After discovering that Hernandez had a severe case of CTE, Hernandez's lawyer is suing the NFL and the Patriots on behalf of Hernandez's daughter. 

By Daniel Rapaport
September 21, 2017

After discovering that Aaron Hernandez had a severe case of Stage III Chronic Traumatic Encephalopathy, Jose Baez, an attorney for Hernandez, is suing the NFL and the New England Patriots on behalf of Hernandez's daughter. 

Hernandez was serving a life sentence for murdering Odin Lloyd when he was found to have committed suicide in his cell in April. Baez announced on Thursday that researchers had found “the most severe case [of CTE] they had ever seen in someone of Aaron’s age,” reports the New York Times. Hernandez was 27 when he died, but the lawsuit against the NFL and the Patriots says Hernandez had "Stage III CTE usually seen in players with a median age of death of 67 years."

More from the suit:

By the time Aaron entered the NFL in 2010, Defendants were fully aware of the damage that could be inflicted from repetitive impact injuries and failed to disclose, treat or protect him from the dangers of such damage. this complain seeks damages for his young daughter Avellie from Defendants the NFL and the New England Patriots.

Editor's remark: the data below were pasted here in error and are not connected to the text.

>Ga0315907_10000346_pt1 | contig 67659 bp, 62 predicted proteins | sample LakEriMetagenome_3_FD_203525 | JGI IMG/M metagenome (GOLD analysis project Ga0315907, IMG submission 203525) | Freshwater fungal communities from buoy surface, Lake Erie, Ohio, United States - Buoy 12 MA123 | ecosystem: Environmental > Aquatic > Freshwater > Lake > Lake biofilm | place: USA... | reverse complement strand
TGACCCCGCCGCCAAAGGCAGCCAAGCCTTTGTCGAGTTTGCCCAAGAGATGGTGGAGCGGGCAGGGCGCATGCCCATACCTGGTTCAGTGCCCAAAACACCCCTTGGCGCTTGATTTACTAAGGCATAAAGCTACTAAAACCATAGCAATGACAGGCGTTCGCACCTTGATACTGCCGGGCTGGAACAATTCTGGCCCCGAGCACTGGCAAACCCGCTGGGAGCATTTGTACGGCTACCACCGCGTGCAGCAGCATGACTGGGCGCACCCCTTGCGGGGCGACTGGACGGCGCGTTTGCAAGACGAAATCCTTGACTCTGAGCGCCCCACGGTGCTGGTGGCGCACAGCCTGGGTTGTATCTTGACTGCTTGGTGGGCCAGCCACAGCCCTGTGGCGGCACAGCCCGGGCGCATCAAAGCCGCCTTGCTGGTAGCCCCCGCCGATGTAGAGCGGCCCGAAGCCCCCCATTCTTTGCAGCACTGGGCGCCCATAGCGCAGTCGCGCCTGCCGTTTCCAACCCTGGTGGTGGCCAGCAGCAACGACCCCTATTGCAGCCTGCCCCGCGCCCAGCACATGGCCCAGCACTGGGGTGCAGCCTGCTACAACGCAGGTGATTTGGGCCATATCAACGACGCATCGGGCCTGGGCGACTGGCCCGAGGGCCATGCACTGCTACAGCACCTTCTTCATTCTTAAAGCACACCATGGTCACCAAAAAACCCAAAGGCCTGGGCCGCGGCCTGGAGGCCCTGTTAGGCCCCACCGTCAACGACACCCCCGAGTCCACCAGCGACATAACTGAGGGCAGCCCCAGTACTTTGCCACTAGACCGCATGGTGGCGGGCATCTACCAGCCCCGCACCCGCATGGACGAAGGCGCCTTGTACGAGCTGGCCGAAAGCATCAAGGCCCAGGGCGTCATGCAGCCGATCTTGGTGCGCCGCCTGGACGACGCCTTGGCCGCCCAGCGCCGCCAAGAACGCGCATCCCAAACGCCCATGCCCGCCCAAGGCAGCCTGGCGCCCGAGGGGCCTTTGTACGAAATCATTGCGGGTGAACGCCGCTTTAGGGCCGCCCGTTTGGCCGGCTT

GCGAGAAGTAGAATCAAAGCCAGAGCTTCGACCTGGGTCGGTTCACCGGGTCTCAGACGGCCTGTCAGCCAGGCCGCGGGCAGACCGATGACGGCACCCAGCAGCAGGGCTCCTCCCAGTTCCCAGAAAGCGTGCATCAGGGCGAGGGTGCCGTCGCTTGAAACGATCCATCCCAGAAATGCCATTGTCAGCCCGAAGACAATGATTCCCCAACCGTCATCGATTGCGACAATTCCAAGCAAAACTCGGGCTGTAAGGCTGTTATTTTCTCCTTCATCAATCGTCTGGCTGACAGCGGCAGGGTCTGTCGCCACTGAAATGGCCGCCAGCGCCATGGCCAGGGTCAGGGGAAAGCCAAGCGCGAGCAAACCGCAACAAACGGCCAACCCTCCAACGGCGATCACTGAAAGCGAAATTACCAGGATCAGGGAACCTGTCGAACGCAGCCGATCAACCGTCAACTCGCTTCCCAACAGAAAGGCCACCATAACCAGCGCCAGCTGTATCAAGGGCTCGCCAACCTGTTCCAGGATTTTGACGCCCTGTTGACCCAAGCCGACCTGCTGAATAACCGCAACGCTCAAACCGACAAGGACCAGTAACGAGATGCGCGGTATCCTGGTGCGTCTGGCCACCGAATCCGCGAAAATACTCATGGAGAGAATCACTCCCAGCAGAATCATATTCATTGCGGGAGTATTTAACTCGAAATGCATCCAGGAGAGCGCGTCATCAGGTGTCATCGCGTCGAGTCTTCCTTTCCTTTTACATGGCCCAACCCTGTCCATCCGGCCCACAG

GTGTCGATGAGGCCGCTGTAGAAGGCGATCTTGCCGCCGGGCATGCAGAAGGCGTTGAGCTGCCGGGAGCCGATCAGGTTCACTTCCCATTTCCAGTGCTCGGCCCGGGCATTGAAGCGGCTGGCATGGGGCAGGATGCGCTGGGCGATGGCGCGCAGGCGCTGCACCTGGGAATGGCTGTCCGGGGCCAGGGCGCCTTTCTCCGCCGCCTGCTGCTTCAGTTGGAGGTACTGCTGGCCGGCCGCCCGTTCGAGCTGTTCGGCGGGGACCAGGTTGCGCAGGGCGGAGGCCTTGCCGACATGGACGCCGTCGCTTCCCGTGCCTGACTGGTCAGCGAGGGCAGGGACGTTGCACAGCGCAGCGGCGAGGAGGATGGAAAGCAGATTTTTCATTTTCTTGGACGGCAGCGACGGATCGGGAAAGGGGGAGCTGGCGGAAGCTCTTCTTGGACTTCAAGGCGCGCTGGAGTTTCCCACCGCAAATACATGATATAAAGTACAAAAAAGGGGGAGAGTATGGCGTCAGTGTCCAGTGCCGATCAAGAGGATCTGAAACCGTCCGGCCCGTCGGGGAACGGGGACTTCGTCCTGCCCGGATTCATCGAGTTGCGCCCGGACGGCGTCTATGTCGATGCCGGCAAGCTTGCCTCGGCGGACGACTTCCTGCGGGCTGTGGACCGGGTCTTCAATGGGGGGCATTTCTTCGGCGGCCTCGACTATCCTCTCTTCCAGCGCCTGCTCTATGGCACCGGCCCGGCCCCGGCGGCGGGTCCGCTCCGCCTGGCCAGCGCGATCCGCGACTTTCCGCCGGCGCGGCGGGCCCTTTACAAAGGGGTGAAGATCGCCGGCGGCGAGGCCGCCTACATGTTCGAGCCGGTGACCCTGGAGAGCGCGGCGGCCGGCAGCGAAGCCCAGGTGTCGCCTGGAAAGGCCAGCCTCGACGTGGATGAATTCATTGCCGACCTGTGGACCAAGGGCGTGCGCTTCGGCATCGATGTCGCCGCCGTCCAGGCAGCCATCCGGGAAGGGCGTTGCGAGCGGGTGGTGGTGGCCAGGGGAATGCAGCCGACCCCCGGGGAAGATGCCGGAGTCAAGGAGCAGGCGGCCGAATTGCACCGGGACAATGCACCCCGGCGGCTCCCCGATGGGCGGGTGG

Hernandez's family said the former tight end had early brain atrophy, or shrinkage, and large perforations in the septum pellucidum, a central membrane.

NFL
What legal impact could the potential discovery of CTE in Aaron Hernandez's brain have?

The Times' report did not specify what Baez is seeking from the lawsuit, but the discover of CTE could benefit Hernandez' ex-fiancee and daughter.

The NFL reached a class-action settlement with ex-NFL players in 2013, and players who were found to have CTE under the age of 40 could collect up to $4 million. But players who died after the settlement was approved in April 2015 are not entitled to a reward, though the Hernandez could seek a special exception, according to the The New York Times

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